We operate in a highly regulated industry and are subject to examination, supervision and comprehensive regulation by various federal and state agencies including the Federal Reserve, the FDIC, and the TDFI. Regulatory compliance is costly and restricts certain of our activities, including payment of dividends, mergers and acquisitions, investments, loans and interest rates charged, transactions with affiliates, treatment of our customers, and interest rates paid on deposits. We are also subject to financial requirements prescribed by our regulators such as minimum capitalization guidelines, which require us to maintain adequate capital to support our growth. Violations of various laws, even if unintentional, may result in significant fines or other penalties, including restrictions on branching or bank acquisitions. Recently, banks generally have faced increased regulatory sanctions and scrutiny particularly with respect to the Uniting and Strengthening America by Providing Appropriate Tools Required to Intercept and Obstruct Terrorism Act, or USA Patriot Act, and other statutes relating to anti-money laundering compliance and customer privacy. The recent recession had major adverse effects on the banking and financial industry, during which time many institutions saw a significant amount of their market capitalization erode as they charged off loans and wrote down the value of other assets. As described above, recent legislation has substantially changed, and increased, federal regulation of financial institutions, and there may be significant future legislation (and regulations under existing legislation) that could have a further material effect on banks and bank holding companies like us.

In July 2013, the U.S. federal banking authorities approved the implementation of the Basel III regulatory capital reforms, or Basel III, and issued rules effecting certain changes required by the Dodd-Frank Wall Street Reform and Consumer Protection Act, or the Dodd-Frank Act. Basel III is applicable to all U.S. banks that are subject to minimum capital requirements as well as to bank and

 

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saving and loan holding companies, other than “small bank holding companies” (generally bank holding companies with consolidated assets of less than $500 million). Basel III not only increases most of the required minimum regulatory capital ratios, they introduce a new common equity Tier 1 capital ratio and the concept of a capital conservation buffer. Basel III also expands the current definition of capital by establishing additional criteria that capital instruments must meet to be considered additional Tier 1 capital (that is, Tier 1 capital in addition to common equity) and Tier 2 capital. A number of instruments that now generally qualify as Tier 1 capital will not qualify or their qualifications will change when Basel III is fully implemented. However, Basel III permits banking organizations with less than $15 billion in assets to retain, through a one-time election, the existing treatment for accumulated other comprehensive income, which currently does not affect regulatory capital. Basel III has maintained the general structure of the current prompt corrective action thresholds while incorporating the increased requirements, including the common equity Tier 1 capital ratio. In order to be a “well-capitalized” depository institution under the new regime, an institution must maintain a common equity Tier 1 capital ratio of 6.5% or more; a Tier 1 capital ratio of 8% or more; a total capital ratio of 10% or more; and a leverage ratio of 5% or more. Institutions must also maintain a capital conservation buffer consisting of common equity Tier 1 capital. Generally, financial institutions became subject to Basel III on January 1, 2015 with a phase-in period through 2019 for many of the changes.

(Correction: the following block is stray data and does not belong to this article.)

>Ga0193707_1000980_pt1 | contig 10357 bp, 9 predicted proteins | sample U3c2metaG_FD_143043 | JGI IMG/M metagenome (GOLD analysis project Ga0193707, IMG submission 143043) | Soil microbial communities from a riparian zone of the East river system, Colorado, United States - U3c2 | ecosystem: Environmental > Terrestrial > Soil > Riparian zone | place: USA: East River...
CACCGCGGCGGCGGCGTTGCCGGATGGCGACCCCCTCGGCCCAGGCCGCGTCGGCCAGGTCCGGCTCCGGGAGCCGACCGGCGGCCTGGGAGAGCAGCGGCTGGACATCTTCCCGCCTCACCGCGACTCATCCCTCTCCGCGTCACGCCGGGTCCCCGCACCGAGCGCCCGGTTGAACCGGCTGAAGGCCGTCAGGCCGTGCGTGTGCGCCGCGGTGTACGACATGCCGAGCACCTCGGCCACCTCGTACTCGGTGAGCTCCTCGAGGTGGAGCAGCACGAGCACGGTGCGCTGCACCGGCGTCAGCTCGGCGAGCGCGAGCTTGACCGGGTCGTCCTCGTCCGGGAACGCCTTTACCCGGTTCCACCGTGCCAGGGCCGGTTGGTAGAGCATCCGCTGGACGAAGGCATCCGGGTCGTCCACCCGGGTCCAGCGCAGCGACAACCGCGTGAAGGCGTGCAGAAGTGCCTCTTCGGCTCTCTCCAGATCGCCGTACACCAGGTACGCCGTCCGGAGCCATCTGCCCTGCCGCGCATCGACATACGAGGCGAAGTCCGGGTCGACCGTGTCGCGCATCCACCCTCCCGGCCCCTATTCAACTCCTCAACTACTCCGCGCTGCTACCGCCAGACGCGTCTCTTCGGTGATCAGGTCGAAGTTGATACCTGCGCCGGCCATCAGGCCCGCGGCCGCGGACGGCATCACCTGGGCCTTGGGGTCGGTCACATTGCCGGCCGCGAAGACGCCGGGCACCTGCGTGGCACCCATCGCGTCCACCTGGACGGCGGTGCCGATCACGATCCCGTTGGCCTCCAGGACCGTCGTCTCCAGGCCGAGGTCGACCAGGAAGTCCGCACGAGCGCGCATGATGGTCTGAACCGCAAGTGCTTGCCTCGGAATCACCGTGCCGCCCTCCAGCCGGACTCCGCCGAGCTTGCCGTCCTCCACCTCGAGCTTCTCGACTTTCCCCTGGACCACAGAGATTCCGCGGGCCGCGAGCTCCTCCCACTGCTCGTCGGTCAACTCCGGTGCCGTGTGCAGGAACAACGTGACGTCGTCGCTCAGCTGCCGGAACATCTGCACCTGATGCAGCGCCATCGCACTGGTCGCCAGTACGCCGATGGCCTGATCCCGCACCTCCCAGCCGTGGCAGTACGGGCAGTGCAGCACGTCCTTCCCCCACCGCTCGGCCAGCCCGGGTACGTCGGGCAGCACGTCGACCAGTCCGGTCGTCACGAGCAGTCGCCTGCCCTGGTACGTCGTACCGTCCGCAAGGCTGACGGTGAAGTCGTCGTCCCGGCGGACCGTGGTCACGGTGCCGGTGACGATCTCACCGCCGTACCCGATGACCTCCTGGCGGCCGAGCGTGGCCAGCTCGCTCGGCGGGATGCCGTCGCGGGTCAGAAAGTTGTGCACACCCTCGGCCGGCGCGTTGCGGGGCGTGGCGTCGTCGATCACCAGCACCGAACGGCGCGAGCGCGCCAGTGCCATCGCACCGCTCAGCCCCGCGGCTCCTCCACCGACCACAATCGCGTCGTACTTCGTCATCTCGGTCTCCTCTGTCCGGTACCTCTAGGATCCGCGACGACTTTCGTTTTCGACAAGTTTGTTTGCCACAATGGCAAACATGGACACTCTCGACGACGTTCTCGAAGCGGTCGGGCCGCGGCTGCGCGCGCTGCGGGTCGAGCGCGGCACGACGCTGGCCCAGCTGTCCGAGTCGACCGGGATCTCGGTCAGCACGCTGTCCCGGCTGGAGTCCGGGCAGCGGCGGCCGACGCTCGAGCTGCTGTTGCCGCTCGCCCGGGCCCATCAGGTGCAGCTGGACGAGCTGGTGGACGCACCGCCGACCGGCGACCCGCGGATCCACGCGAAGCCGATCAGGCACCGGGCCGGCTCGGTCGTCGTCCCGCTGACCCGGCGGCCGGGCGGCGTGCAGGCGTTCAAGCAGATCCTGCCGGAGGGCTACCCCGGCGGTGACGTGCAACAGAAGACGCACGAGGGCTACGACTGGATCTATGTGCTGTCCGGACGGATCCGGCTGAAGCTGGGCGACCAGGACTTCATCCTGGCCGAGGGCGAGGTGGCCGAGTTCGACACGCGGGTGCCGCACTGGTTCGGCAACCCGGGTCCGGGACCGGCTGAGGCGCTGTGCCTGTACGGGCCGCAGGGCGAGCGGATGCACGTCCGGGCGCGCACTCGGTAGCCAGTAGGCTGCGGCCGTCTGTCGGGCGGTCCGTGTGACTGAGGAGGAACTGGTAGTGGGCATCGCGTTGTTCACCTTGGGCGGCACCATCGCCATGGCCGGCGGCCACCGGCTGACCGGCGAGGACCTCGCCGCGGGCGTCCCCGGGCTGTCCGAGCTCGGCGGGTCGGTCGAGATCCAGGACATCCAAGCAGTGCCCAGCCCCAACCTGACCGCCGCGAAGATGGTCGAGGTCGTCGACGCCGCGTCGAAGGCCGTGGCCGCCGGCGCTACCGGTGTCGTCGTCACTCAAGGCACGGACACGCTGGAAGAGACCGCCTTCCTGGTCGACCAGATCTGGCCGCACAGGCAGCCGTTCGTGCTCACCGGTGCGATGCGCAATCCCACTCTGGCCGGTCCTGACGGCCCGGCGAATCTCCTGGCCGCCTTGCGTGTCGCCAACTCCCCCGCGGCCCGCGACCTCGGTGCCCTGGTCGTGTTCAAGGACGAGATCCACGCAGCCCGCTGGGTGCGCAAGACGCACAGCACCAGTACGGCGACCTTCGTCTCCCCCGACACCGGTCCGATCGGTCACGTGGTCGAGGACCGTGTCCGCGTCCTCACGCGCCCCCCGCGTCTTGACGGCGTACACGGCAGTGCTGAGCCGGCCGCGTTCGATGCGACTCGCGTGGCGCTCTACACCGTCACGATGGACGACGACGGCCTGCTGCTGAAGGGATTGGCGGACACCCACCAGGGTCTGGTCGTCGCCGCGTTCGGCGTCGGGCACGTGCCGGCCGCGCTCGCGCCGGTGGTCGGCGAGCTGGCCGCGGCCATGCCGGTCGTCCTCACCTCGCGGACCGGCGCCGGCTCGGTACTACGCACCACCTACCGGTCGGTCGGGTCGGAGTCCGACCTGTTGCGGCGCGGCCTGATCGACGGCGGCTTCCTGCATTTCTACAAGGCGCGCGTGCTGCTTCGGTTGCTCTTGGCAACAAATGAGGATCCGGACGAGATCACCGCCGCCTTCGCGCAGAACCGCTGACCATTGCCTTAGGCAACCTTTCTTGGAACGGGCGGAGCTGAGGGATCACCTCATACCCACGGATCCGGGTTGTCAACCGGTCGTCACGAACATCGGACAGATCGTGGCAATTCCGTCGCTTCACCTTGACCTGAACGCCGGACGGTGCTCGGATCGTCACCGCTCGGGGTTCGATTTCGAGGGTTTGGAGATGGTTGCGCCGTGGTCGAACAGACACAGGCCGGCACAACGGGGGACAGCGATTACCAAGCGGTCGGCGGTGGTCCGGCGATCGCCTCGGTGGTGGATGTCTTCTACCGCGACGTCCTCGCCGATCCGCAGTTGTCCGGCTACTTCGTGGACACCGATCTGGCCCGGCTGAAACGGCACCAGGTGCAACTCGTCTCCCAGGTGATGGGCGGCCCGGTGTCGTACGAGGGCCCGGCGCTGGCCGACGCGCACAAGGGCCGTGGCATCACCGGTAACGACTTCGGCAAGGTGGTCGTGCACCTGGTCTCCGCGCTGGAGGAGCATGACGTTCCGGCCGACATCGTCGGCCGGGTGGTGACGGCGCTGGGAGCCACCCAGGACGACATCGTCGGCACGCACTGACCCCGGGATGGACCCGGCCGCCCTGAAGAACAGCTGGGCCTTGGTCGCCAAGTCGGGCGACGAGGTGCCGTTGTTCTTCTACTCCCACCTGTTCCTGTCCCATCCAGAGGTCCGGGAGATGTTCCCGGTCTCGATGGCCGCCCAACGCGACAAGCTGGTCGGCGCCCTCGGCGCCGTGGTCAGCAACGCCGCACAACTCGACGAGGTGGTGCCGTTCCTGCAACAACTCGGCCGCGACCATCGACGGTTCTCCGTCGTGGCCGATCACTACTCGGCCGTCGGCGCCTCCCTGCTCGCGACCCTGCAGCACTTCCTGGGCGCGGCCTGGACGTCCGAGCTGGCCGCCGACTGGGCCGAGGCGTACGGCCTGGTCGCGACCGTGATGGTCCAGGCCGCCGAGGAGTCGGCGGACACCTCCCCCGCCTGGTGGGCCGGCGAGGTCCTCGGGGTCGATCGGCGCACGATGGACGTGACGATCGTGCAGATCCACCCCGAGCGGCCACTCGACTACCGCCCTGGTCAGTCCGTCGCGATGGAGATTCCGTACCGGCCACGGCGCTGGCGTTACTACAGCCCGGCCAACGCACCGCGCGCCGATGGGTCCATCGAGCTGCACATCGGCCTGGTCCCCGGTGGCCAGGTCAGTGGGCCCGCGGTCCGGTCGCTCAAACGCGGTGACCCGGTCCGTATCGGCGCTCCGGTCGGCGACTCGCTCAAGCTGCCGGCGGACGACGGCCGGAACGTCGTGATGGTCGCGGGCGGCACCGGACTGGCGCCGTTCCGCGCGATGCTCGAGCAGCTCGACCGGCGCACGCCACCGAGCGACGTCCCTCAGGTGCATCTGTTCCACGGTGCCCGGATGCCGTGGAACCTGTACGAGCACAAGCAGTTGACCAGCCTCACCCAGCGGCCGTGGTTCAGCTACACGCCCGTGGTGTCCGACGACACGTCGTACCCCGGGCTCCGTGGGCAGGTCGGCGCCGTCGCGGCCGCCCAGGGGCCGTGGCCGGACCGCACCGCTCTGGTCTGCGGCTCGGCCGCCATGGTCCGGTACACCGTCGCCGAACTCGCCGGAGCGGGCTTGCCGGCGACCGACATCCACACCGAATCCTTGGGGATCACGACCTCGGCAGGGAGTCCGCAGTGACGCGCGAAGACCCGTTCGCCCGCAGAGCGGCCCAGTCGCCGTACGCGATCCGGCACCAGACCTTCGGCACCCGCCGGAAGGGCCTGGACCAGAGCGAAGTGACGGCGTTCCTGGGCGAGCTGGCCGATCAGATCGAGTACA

The laws and regulations applicable to the banking industry could change at any time, and we cannot predict the effects of these changes on our business and profitability. Because government regulation greatly affects the business and financial results of all commercial banks and bank holding companies, our cost of compliance could adversely affect our ability to operate profitably.

Federal and state regulators periodically examine our business and may require us to remediate adverse examination findings or may take enforcement action against us.

The Federal Reserve, the FDIC and the TDFI periodically examine our business, including our compliance with laws and regulations. If, as a result of an examination, the Federal Reserve, the FDIC, or the TDFI were to determine that our financial condition, capital resources, asset quality, earnings prospects, management, liquidity or other aspects of any of our operations had become unsatisfactory, or that we were in violation of any law or regulation, they may take a number of different remedial actions as they deem appropriate. These actions include the power to require us to remediate any such adverse examination findings.